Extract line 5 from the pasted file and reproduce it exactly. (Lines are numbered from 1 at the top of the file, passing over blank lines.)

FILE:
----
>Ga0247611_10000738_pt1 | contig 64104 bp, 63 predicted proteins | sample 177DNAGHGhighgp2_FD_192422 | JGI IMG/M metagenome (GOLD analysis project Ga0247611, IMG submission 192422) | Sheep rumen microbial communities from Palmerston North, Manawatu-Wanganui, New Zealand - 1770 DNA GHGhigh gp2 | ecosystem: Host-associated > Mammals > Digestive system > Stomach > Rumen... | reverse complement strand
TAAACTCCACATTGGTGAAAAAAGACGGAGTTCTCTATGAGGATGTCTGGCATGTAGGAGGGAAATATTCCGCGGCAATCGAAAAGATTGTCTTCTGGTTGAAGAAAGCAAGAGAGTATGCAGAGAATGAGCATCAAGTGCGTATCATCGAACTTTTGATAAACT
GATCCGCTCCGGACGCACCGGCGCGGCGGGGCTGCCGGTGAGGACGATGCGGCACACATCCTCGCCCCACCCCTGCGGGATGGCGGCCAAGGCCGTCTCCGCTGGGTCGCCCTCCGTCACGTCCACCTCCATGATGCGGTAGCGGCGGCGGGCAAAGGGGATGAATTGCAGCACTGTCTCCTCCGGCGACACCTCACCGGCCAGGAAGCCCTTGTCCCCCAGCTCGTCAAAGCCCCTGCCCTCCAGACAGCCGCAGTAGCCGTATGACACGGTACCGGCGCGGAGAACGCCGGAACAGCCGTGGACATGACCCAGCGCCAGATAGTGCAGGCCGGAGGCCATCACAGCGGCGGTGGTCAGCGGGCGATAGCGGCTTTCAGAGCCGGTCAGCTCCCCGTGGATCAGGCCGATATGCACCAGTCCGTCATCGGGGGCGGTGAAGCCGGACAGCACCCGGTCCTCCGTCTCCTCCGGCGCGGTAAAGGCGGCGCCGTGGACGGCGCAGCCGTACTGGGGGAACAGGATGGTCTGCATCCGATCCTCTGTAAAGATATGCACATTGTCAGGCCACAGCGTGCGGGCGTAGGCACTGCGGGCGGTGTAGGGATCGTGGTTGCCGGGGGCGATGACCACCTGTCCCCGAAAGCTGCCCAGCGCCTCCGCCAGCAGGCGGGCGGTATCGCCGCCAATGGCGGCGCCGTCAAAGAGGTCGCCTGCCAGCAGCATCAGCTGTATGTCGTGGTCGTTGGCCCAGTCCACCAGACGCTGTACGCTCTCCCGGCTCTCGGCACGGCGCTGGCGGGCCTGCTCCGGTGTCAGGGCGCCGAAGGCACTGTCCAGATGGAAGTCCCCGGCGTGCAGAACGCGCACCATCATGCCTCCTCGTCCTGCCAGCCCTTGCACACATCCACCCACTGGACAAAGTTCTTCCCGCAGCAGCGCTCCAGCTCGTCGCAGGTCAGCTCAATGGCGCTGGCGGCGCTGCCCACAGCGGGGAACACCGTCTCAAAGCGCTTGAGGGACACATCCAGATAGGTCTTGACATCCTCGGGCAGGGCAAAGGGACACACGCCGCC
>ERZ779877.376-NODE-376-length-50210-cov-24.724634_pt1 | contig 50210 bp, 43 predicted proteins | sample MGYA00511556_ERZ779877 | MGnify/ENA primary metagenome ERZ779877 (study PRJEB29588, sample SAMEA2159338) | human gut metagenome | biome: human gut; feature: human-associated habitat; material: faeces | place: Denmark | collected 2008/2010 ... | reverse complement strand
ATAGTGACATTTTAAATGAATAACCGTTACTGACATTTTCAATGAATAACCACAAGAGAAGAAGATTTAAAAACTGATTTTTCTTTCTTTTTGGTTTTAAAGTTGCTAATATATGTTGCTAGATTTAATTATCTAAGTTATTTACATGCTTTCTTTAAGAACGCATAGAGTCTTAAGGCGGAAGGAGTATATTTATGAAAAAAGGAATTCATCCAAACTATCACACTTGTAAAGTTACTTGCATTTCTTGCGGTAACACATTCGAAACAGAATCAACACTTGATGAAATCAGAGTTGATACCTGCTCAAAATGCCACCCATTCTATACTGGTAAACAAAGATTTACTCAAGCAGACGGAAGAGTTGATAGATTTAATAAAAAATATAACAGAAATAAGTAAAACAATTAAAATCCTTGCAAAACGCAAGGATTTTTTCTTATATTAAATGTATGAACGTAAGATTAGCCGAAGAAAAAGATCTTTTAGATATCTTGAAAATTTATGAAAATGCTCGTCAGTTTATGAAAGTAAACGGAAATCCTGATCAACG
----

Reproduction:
ATAGTGACATTTTAAATGAATAACCGTTACTGACATTTTCAATGAATAACCACAAGAGAAGAAGATTTAAAAACTGATTTTTCTTTCTTTTTGGTTTTAAAGTTGCTAATATATGTTGCTAGATTTAATTATCTAAGTTATTTACATGCTTTCTTTAAGAACGCATAGAGTCTTAAGGCGGAAGGAGTATATTTATGAAAAAAGGAATTCATCCAAACTATCACACTTGTAAAGTTACTTGCATTTCTTGCGGTAACACATTCGAAACAGAATCAACACTTGATGAAATCAGAGTTGATACCTGCTCAAAATGCCACCCATTCTATACTGGTAAACAAAGATTTACTCAAGCAGACGGAAGAGTTGATAGATTTAATAAAAAATATAACAGAAATAAGTAAAACAATTAAAATCCTTGCAAAACGCAAGGATTTTTTCTTATATTAAATGTATGAACGTAAGATTAGCCGAAGAAAAAGATCTTTTAGATATCTTGAAAATTTATGAAAATGCTCGTCAGTTTATGAAAGTAAACGGAAATCCTGATCAACG